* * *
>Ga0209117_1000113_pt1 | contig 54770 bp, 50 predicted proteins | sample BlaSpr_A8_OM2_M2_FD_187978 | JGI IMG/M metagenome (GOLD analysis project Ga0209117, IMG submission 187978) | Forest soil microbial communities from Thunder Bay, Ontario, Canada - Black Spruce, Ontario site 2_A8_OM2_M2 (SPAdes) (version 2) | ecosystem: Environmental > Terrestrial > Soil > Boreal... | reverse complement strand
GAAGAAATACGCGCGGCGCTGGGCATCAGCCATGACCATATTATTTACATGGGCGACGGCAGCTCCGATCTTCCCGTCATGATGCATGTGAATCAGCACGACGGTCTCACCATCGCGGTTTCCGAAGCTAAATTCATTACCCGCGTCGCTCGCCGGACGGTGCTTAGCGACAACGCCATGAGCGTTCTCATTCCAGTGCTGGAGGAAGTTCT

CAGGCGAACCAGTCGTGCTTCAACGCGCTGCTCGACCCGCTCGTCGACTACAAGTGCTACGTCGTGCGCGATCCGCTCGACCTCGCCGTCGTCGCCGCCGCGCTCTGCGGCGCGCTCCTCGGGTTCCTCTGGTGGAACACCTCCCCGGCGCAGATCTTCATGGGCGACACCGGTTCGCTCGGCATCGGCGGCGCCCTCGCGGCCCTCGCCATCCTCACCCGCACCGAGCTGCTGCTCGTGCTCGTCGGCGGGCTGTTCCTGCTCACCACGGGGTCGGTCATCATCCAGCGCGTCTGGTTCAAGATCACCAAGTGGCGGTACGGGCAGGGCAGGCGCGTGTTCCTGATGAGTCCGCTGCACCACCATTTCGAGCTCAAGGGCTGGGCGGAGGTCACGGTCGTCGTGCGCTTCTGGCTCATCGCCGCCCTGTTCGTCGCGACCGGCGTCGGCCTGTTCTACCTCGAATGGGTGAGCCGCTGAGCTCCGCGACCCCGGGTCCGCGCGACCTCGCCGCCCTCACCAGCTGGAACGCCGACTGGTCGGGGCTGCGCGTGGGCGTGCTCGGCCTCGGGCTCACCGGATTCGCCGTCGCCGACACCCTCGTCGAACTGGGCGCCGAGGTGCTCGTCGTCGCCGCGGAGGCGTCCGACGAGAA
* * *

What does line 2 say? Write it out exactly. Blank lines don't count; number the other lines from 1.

GAAGAAATACGCGCGGCGCTGGGCATCAGCCATGACCATATTATTTACATGGGCGACGGCAGCTCCGATCTTCCCGTCATGATGCATGTGAATCAGCACGACGGTCTCACCATCGCGGTTTCCGAAGCTAAATTCATTACCCGCGTCGCTCGCCGGACGGTGCTTAGCGACAACGCCATGAGCGTTCTCATTCCAGTGCTGGAGGAAGTTCT